It’s that time of year again: Many health plans have adjusted their drug formularies to give patients better therapy options while controlling costs. Across the board, plans have added hundreds of medications to their exclusions lists, moved several medications to their preferred lists and updated medication tiers.
For providers and their staff, these formulary changes mean prior authorization (PA) volume is likely to increase in the coming months. For patients, these changes may result in waiting longer than usual to get their prescriptions filled — or spending more money out-of-pocket for the medications they need.
Drug formularies are prescription lists that health insurers prefer (and will cover) based on greatest overall value. To decide what gets included in the formulary, a plan’s pharmacy and therapeutics (P&T) committee first reviews medications for efficacy and safety. They next consider drug alternatives and cost or reimbursement.
Plans exclude medications from a formulary for a variety of reasons, from safety concerns and quantity limits to the introduction of a new generic option. Patients and providers rely on these formularies — alongside medical efficacy considerations — to make prescribing decisions that are both medically appropriate and cost-conscious.
While plans are dropping fewer drugs in 2021 than in 2020, these changes can create confusion and additional administrative work. Here, we’ve compiled notable updates for a few of the nation’s largest prescription plans.
Express Scripts National Preferred Formulary (NPF)
For 2021, Express Scripts added 70 new medications to their list of excluded drugs.
Notable additions to the plan’s exclusions list: Morphabond ER and Nucynta ER (long-acting opioid oral analgesics), Inderal XL and Innopran XL (beta blockers), Semglee (insulin), Pregenna and Trinaz (prenatal vitamins), Calquence (chronic lymphocytic leukemia), Travatan Z (glaucoma) and six inhalers, including Airduo Digihaler and ProAir HFA.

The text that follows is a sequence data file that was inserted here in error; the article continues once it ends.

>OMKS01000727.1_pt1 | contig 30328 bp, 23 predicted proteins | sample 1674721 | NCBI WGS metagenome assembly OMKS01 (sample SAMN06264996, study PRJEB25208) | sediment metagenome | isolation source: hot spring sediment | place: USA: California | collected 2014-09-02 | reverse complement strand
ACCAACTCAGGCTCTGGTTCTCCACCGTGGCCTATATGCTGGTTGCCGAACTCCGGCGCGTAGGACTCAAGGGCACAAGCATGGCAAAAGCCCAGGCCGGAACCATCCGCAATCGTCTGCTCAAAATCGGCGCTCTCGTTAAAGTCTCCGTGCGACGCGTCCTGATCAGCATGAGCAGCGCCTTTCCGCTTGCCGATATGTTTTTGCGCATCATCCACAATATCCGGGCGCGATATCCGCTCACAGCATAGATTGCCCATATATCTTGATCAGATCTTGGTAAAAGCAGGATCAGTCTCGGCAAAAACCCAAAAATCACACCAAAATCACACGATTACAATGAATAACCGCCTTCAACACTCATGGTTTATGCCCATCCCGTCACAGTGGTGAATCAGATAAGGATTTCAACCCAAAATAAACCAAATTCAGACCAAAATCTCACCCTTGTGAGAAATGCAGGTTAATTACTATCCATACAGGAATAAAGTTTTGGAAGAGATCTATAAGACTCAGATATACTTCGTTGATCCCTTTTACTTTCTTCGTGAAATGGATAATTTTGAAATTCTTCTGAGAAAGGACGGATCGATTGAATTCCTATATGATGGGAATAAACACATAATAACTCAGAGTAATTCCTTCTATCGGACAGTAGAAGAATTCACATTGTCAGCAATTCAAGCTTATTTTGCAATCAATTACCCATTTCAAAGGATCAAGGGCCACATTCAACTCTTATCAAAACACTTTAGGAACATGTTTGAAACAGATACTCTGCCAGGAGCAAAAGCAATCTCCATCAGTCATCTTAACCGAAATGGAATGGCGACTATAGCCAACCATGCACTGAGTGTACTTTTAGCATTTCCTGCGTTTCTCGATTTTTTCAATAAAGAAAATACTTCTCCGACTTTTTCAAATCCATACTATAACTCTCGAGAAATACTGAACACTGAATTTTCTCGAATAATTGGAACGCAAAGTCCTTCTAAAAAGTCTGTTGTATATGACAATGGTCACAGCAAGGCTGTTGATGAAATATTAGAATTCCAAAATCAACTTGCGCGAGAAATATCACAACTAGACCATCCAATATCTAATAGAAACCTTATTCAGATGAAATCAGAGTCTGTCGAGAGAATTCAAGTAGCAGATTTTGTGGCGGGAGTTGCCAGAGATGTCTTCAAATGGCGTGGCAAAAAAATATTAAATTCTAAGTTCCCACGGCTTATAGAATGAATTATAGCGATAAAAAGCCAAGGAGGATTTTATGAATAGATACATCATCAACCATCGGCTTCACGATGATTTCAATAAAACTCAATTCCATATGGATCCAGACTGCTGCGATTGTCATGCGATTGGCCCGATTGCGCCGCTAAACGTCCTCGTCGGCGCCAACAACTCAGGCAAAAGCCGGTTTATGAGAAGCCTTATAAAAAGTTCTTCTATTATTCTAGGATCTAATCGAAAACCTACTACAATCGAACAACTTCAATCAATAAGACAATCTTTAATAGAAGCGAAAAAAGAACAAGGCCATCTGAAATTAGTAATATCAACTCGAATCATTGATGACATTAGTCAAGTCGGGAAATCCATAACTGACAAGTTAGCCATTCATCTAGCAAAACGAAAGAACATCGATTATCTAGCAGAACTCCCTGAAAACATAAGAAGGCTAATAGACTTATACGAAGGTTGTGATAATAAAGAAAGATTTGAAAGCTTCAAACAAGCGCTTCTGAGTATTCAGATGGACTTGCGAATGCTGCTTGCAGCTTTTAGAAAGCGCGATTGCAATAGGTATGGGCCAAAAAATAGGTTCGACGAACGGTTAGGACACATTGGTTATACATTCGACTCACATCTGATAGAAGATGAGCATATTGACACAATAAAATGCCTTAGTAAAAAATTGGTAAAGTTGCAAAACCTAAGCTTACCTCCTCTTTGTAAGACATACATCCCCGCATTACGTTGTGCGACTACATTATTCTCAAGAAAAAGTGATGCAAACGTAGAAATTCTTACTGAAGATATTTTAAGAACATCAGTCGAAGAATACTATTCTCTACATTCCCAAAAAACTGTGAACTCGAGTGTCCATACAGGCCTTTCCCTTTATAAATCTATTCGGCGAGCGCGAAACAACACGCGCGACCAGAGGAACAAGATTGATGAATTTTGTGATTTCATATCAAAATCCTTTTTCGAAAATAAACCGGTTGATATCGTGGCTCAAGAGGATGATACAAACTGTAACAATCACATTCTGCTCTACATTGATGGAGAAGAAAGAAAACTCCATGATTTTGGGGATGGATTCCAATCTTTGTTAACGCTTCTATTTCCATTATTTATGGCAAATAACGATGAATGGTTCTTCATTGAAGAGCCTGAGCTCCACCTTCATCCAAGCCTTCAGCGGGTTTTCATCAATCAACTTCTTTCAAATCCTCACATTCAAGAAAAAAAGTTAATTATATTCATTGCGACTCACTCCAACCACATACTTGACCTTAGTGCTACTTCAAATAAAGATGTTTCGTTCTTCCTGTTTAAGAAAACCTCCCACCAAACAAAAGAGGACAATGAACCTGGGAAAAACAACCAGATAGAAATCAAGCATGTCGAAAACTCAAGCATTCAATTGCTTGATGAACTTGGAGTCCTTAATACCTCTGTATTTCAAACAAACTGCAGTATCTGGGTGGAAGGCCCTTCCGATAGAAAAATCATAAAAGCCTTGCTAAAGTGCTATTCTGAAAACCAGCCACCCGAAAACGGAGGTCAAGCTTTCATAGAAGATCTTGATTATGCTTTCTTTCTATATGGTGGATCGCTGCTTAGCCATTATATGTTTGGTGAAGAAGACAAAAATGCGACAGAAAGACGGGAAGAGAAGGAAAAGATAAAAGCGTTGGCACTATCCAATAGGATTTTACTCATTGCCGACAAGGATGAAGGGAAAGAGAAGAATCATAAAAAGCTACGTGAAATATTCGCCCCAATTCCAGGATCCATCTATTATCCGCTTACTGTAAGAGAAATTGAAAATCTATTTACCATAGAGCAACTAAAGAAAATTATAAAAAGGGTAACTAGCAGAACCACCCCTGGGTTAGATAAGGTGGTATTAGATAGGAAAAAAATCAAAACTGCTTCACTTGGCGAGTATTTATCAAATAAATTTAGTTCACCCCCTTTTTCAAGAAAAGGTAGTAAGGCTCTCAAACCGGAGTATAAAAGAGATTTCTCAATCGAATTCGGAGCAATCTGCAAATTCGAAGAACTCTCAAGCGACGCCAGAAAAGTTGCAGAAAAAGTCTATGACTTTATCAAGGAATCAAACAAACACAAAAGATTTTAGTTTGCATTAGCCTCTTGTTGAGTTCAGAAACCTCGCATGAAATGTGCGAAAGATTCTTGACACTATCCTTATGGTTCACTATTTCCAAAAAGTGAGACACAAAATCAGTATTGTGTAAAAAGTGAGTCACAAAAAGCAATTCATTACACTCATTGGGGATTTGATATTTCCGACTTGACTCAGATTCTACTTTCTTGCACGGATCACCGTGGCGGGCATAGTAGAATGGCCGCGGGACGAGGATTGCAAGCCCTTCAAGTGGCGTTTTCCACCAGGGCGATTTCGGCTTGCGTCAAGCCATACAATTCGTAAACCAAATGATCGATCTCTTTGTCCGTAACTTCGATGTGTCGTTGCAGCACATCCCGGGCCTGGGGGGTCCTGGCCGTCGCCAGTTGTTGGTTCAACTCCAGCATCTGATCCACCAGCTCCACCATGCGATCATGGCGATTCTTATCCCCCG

No longer excluded: Cetraxal, Embeda, Jatenzo, Ortho Tri-Cyclen and Ortho Tri-Cyclen Lo, Pancreaze, Protonix Suspension, Simvastatin Suspension and Taltz.
CVS Caremark Commercial
CVS added nearly 60 medications to their list of excluded drugs — and seven medications back to their formulary.
Notable additions to the plan’s exclusions list: Accu-Check’s Aviva Plus, Compact Plus, Guide and SmartView (diabetes test strips and kits), Adzenys ER and Adzenys XR-ODT (ADHD), NuvaRing (contraceptive), Bevespi Aerosphere (COPD), Differin lotion (acne), Amitiza (irritable bowel syndrome) and Tecfidera (multiple sclerosis).
No longer excluded: Euflexxa, Flarex, Lamictal, Norditropin, OneTouch Ultra and OneTouch Verio, and Toujeo.
United Healthcare Commercial
United Healthcare’s 2021 formulary updates include 27 new exclusions, while four medications not previously covered under most United Healthcare plans are now eligible for coverage.
Notable additions to the plan’s exclusions list: ProAir Digihaler (asthma), True Metrix and TRUEtrack test strips and meters (diabetes), Truvada (HIV), Tecfidera (multiple sclerosis), Inderal XL and Innopran XL (hypertension) and Forteo (osteoporosis)
No longer excluded: Abiraterone 250 MG (prostate cancer), Accu-Check Guide (diabetes test strips), Bafiertam (multiple sclerosis) and Ziextenzo (neutropenia).
You Can’t Avoid PA — But You Can Save Yourself Time
During this busy season, time-saving tools are more important than ever. With an electronic PA (ePA) solution, providers and their teams can submit, manage and organize their PA workload — regardless of medication or health plan — more efficiently. In fact, requests submitted electronically receive determinations 35 percent faster than requests submitted by phone and fax.
Another benefit? An ePA solution like CoverMyMeds can alert providers to medications that have new PA requirements because of a formulary update.
Faster determinations, of course, mean patients get their medications faster. To learn more about an electronic solution, explore our ePA resources.